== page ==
fiasco: while the bigger story is, quite rightly, about silencing whistleblowers, manufactured crises and the secret selling-off of our commonwealth
, I also think it was illustrative of a more general unwillingness on the part of politicians of ALL stripes to educate themselves about scientific matters. I know, it's unfair to expect them to understand nuclear physics or nuclear medicine, but some of the comments (again, from ALL parties, mind) were downright cringe-worthy. Forgive me for saying this, but somebody needs to crack a fucking book. Unrealistic? Ok, get somebody who does
know a thing or two to advise you. Like, a scientific advisor
So, even when a Member of Parliament has his/her heart in the right place (e.g. Save our planet! Stop poisoning our kids!
), they still need good, independent scientific advice to fully elucidate the problem and to devise plans to address that problem. Who knows? Might even be worth putting up with a few annoying gnats. A final thought: It's worth remembering that, despite his enthusiasm for the appointment in 2004, Dr. Carty was clearly aware of the difficulties inherent in his job. It's not uncommon for independent scientific advice to be in tension with either corporate or political interests. That said, here's one thing the good chemist knew for sure: better to be the gnat-in-the-ear than the talking-frog that nobody listens to anymore. And with that, I'll leave you with Bob McDonald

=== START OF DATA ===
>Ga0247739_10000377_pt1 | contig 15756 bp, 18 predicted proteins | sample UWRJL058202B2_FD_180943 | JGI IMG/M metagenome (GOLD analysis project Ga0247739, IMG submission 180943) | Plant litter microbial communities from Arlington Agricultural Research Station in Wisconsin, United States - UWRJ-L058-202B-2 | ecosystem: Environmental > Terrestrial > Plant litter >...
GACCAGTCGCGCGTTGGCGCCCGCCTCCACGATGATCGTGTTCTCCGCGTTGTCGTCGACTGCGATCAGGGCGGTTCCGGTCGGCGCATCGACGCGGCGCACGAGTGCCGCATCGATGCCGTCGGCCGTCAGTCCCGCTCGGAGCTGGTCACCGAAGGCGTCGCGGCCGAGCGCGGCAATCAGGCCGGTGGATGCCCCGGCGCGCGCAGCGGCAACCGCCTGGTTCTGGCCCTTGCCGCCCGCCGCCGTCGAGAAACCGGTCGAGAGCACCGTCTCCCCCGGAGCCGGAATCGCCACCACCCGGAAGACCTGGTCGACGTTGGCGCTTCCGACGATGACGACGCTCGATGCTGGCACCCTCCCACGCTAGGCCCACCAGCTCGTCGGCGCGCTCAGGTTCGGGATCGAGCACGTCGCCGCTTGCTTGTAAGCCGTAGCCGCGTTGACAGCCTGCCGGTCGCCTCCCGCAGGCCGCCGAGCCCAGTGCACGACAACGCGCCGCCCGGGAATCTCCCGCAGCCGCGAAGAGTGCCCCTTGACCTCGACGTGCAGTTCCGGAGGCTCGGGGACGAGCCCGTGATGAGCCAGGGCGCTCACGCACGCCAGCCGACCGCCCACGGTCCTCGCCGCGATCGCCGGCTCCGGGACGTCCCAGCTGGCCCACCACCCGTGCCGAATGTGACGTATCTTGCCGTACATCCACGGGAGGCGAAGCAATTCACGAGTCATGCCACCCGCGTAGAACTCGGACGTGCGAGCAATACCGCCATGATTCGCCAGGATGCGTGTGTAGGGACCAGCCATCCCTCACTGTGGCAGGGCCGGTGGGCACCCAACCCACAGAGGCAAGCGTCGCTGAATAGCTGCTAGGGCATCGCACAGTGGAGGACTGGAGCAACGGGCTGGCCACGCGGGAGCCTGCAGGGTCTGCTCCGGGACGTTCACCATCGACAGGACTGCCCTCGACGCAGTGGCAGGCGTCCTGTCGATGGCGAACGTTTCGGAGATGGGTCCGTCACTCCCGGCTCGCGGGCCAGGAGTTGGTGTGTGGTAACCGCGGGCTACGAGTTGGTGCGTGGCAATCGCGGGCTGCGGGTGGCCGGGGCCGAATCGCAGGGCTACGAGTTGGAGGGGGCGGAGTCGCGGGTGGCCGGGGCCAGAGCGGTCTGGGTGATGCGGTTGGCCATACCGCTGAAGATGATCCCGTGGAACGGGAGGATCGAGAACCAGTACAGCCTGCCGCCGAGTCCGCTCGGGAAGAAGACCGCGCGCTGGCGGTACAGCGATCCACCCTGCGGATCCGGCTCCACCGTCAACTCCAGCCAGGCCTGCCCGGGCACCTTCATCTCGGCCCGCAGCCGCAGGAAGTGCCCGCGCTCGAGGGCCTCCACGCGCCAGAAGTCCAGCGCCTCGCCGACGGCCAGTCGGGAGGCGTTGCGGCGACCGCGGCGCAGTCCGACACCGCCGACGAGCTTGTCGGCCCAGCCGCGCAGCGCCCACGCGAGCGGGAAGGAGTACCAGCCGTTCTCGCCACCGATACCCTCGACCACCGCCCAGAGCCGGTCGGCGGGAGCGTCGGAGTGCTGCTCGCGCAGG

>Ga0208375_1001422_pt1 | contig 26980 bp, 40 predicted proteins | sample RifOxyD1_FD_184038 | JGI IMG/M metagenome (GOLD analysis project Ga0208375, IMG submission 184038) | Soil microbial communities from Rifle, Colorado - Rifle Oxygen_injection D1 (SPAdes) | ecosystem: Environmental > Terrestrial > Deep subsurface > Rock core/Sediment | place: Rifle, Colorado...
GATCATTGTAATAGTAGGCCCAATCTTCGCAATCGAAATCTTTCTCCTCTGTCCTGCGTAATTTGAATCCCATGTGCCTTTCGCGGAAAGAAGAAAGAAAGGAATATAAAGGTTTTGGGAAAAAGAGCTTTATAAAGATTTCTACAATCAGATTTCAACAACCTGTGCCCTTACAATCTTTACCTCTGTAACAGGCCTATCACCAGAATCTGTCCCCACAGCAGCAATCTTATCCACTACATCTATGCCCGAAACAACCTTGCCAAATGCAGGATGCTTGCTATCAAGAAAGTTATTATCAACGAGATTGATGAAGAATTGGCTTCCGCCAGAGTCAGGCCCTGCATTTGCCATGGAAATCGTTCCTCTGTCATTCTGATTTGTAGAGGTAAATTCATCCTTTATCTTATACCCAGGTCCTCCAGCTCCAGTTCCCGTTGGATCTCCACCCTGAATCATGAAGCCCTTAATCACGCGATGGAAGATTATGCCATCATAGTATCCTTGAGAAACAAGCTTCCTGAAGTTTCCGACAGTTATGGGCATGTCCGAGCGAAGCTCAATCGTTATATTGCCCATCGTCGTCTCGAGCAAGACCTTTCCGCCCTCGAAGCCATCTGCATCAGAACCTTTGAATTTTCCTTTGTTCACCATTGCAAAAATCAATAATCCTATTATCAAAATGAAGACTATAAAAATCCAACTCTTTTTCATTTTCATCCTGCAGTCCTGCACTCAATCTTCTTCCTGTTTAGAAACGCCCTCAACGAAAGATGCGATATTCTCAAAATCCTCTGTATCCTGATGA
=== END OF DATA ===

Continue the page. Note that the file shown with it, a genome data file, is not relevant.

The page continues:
...those who feel threatened by a scientific finding, such as polluting industries, will lobby the government with their own experts who try to dismiss or cast doubt on the original finding. Notice I said dismiss or cast doubt. Industry-hired guns seldom arrive on the scene with their own evidence from experiments they performed and published that counter the mainstream idea. Usually, they’ll say, “I don’t believe it,” which is just an opinion, or they’ll look for small uncertainties in the data and focus on that to cast doubt on the results.
All science involves uncertainties - that’s the way the system works. But it takes a scientific eye to determine whether those uncertainties are significant or not. Without that perspective, a politician hears conflicting views or biased information that clouds the issue and confuses the public.